As explained in a recent Ardgay & District CC newsletter, a proposal by the Balnagown Estate to plant thousands of trees on Jubilee Hill near Ardgay village was presented to the community in September 2018. Scottish Forestry (previously known as Forestry Commission) decides on applications. A petition to SF against the proposal gathered more than 150 signatures from people in the local area.
Representatives of Balnagown Estate and Scottish Forestry met with the community on the 25th October 2019, to present a revised plan. There is no major overall reduction in the total number of trees in the new plan. There are some suggested changes to where the trees are planted, namely leaving some areas free of trees, reducing the numbers of trees in some areas, and increasing the number of trees from the original plan in other areas.
The revised plan was considered by a large majority of local residents at the meeting to be slightly less invasive than the original, but many people still had concerns including:
-The impact on winter sunlight.
-The disruption of views both from the hill and towards the hill.
-The rapidity of the change to one of the few raised tree-free areas within walking distance of the village, especially given this is an area with a great deal of local history.
Balnagown Estates said in defence of their scheme that if sheep-grazing on the hill was to stop, after a number of years the site would become over-run with invasive non-native trees and other plant species. In response to this view, villagers suggested that the area should be allowed to regenerate at a natural pace, with the process being managed by the local community. Scottish Government policies encourage communities to be involved in decisions that affect them but also encourage a major increase in the planting of trees. Residents in the meeting noted that the Jubilee Hill area covers only a very small fraction of Government targets for tree-planting and is already in a heavily-forested area. The campaigners made it clear that they were willing to discuss any further solutions which might cause less impact and decrease the damage to a treasured amenity.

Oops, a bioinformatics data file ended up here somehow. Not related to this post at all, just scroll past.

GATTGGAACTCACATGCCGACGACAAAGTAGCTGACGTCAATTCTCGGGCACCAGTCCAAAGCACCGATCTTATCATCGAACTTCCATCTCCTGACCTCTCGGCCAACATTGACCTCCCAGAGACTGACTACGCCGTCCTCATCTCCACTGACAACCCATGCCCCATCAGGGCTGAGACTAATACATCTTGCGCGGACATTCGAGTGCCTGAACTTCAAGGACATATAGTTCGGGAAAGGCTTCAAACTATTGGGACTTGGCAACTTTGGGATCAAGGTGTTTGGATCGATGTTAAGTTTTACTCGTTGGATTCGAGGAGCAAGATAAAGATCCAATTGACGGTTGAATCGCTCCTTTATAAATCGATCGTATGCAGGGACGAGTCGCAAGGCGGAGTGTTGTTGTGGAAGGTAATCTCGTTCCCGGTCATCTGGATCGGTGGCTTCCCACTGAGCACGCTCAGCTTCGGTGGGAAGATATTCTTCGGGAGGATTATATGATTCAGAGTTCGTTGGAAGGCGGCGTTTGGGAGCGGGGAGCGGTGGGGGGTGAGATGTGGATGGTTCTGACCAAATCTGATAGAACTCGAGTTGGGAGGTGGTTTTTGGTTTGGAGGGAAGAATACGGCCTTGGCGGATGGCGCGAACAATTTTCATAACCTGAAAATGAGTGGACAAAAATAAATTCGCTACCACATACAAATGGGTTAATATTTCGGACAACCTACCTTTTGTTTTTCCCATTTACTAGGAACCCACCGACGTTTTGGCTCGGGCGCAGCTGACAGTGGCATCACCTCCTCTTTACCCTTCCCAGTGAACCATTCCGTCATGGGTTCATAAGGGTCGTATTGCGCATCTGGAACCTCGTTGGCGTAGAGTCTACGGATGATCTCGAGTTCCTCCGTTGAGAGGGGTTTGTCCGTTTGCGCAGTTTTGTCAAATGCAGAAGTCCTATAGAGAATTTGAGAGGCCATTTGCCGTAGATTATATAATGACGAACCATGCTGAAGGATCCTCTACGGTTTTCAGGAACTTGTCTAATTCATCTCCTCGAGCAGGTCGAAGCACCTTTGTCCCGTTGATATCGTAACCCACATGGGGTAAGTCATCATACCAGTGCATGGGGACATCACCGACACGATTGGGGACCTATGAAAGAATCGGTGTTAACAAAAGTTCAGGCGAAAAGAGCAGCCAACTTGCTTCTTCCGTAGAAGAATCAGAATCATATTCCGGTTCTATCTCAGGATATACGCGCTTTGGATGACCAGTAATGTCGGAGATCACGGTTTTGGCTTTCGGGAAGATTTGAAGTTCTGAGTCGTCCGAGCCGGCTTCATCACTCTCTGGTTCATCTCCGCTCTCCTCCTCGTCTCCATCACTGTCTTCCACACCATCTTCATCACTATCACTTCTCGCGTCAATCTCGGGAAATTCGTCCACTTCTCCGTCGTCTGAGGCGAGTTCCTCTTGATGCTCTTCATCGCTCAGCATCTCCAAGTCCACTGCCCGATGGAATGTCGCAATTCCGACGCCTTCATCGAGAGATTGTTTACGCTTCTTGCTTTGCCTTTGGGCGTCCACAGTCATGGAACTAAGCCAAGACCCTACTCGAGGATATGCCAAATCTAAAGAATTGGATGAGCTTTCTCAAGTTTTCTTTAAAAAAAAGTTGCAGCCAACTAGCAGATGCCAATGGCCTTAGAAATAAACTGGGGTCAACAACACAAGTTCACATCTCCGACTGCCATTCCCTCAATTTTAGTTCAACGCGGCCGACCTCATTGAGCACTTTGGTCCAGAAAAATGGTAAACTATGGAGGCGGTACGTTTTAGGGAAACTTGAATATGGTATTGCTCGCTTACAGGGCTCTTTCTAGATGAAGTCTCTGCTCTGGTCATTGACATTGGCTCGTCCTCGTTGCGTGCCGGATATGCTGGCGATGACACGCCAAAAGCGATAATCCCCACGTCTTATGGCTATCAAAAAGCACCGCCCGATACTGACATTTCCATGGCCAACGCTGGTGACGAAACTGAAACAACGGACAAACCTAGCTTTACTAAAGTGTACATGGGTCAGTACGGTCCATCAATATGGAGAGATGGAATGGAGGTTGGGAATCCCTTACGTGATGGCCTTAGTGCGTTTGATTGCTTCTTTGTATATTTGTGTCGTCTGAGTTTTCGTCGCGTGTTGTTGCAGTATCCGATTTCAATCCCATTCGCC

A representative of Balnagown Estates contacted by Kyle Chronicle said: “It is good to engage with the community. We had two productive meetings to hear everybody’s thoughts. In the last year, the scheme has changed substantially to become a wholly native broadleaf forest with plenty of open land left. All is being considered.”